W3C home > Mailing lists > Public > www-svg@w3.org > March 2009

Re: Input on the agenda

From: Jeff Schiller <codedread@gmail.com>
Date: Wed, 25 Mar 2009 07:51:14 -0500
Message-ID: <da131fde0903250551q17196f05h1a505e20a1351091@mail.gmail.com>
To: Sam Ruby <rubys@intertwingly.net>
Cc: Jonas Sicking <jonas@sicking.cc>, Maciej Stachowiak <mjs@apple.com>, Doug Schepers <schepers@w3.org>, Ian Hickson <ian@hixie.ch>, public-html@w3.org, www-svg <www-svg@w3.org>
I'm sorry that I'm not familiar enough with how self-closing elements
are treated in HTMLish syntax.  Can someone please tell me how the
current SVG-in-HTML algorithm would treat the following SVG code
fragments?

The intention of this code is that both the circle and rectangle
animate from green to red over 2 seconds:

  <g fill="green">
    <rect width="200" height="100" x="50" y="50" />
    <circle r="50" cx="100" cy="100" >
    <animateColor from="green" to="red" begin="0s" end="2s" />
  </g>

(i.e. the <animateColor> element is a direct child of the <g>)

The intention of this code is that only the circle animates from green
to red over 2 seconds:

  <g fill="green">
    <rect width="200" height="100" x="50" y="50" />
    <circle r="50" cx="100" cy="100">
      <animateColor from="green" to="red" begin="0s" end="2s" />
    </circle>
  </g>

Thanks,
Jeff

On Wed, Mar 25, 2009 at 12:51 AM, Sam Ruby <rubys@intertwingly.net> wrote:
> Jonas Sicking wrote:
>>
>> On Wed, Mar 18, 2009 at 1:24 AM, Jonas Sicking <jonas@sicking.cc> wrote:
>>>
>>> On Mon, Mar 9, 2009 at 5:15 PM, Sam Ruby <rubys@intertwingly.net> wrote:
>>>>
>>>> Jonas Sicking wrote:
>>>>>
>>>>> Personally I would like to see something that is even more HTMLy than
>>>>> Hixies current proposal. I don't like at all that we have to use a
>>>>> different tokenizer in "HTML mode" and in "foreign content mode". This
>>>>> is both confusing to web developers and painful for end users (as
>>>>> performance and code complexity suffers).
>>>>
>>>> Do you (or Henri) have a concrete proposal to offer?
>>>
>>> The cases where I can see that the parser state is affecting the
>>> tokenizer state is the following:
>>>
>>> CDATA handling. <![CDATA[]]> is currently only allowed in foreign
>>> content. It would be great if we could allow <![CDATA[]]> consistently
>>> throughout the markup. It sounds like Opera has done some
>>> experimentation in this area.
>>>
>>> In HTML mode, there are a set of elements that change the tokenizers
>>> 'content model flag':
>>> The following elements switch the tokenizer to CDATA state: noscript,
>>> noframes, style, xmp, iframe, script
>>> The following elements switch the tokenizer to RCDATA state: title,
>>> textarea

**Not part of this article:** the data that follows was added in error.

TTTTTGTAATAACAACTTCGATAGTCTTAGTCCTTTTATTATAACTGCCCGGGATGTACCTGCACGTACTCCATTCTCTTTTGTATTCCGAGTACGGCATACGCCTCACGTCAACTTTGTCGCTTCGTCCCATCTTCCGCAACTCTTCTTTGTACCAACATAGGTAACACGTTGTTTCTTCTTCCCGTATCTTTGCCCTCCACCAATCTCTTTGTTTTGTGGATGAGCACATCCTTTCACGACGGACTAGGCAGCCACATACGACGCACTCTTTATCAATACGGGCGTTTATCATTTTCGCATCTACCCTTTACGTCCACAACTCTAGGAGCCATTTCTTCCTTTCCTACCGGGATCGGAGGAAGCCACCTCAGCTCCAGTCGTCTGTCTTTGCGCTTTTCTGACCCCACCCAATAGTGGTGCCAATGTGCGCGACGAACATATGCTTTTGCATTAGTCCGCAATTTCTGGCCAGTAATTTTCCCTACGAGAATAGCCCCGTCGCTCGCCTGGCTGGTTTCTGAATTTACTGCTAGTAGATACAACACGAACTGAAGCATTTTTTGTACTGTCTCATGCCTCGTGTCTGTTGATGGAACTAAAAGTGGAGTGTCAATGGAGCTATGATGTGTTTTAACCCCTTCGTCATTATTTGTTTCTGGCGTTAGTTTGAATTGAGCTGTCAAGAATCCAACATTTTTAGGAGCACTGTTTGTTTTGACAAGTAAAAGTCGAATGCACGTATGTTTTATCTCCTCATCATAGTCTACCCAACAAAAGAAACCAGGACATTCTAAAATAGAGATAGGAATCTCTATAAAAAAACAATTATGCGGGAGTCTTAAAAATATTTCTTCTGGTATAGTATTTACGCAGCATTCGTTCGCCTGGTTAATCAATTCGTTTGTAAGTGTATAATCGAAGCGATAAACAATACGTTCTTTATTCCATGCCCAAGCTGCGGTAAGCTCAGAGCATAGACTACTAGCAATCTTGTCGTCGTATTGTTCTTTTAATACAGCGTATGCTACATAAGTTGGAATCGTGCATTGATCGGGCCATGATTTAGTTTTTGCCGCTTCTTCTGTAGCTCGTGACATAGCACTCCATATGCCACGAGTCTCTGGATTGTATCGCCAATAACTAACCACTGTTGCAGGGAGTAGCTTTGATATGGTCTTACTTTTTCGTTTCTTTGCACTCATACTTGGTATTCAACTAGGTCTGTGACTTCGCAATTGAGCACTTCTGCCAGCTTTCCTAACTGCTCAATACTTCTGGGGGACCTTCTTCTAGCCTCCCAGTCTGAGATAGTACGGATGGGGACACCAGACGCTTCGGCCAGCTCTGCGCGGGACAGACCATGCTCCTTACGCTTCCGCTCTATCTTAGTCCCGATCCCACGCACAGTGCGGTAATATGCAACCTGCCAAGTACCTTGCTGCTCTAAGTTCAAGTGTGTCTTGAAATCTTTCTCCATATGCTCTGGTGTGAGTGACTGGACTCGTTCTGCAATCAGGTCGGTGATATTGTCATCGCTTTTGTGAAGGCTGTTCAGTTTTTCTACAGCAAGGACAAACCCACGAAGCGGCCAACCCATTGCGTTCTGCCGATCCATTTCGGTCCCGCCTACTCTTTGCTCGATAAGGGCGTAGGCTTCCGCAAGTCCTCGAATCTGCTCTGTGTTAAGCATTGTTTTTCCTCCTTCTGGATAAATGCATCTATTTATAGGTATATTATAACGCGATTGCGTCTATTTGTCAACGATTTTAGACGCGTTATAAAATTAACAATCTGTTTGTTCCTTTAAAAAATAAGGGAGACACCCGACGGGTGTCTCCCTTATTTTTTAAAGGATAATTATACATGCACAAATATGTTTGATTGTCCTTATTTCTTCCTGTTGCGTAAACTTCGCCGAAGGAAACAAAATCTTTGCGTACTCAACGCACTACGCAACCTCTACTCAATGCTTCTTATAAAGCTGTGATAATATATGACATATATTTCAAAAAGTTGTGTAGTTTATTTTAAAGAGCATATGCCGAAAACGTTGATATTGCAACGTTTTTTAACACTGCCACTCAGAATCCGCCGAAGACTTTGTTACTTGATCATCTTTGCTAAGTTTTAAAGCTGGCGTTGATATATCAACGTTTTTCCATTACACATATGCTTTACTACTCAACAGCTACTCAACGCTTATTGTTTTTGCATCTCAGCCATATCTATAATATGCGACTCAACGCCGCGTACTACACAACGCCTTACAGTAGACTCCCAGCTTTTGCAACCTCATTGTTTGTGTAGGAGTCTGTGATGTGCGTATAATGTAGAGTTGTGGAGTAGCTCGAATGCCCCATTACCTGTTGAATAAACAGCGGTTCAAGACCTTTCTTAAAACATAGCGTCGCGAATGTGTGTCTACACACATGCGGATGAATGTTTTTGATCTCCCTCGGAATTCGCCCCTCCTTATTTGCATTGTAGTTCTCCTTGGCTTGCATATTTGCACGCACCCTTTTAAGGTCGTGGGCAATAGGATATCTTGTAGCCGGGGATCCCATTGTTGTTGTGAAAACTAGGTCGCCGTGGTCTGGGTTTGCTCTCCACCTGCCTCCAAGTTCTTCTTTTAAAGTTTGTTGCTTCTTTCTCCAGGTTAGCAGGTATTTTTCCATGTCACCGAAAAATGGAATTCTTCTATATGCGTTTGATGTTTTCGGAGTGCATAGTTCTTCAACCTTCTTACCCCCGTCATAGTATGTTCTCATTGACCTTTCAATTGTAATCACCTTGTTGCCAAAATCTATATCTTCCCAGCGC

>>> The following elements switch the tokenizer to PLAINTEXT state: plaintext
>>>
>>> It would be great if we could allow the same set of tags to affect the
>>> parser the same way in both HTML mode and in foreign content mode. The
>>> only two tags that seem troublesome here is <script> and <style>. It
>>> sounds like it might possibly might be agreement that it would be
>>> possible to parse <script> as CDATA, which would leave <style> as the
>>> only remaining controversial tag.
>>>
>>> If we made these changes I think there would be some optimizations
>>> that we could do on the implementation side. However more importantly,
>>> I think the consistency would be much appreciated by authors.
>>
>> Just realized there was one more thing that I forgot about.
>>
>> This isn't a case where the tokenizer is directly dependent on the
>> parser, however it's nonetheless a case that I think will be confusing
>> for authors.
>>
>> Currently in foregin content mode, the 'empty XML element' syntax is
>> supported. So you can write
>>
>> <circle x="42" y="4711" />
>>
>> This is IMHO a good thing. However this syntax does not work in HTML
>> mode. So for example
>>
>> <div id="output" />
>>
>> does not create an empty div, but is rather treated as a start tag.
>>
>> This would be an easy problem to solve if it wasn't for web
>> compatibility concerns. However I'd still like to explore what could
>> be done in this area. For example of there is a short list of tags for
>> which we wouldn't support the empty element syntax, or if we could
>> make empty-element syntax only work in standards mode (I'm not exited
>> about either option).
>
> I'm actually OK with this being the list of always empty tags, as is
> reflected in the current spec.  <br></br> is an extreme case of one you
> couldn't fix if you wanted to, and <script src=""/> is an example of one
> that would be really nice if it could be fixed, but alas it can't either.
>
>> / Jonas
>
> - Sam Ruby
>
>
>
>
Received on Wednesday, 25 March 2009 12:51:57 GMT

This archive was generated by hypermail 2.3.1 : Friday, 8 March 2013 15:54:41 GMT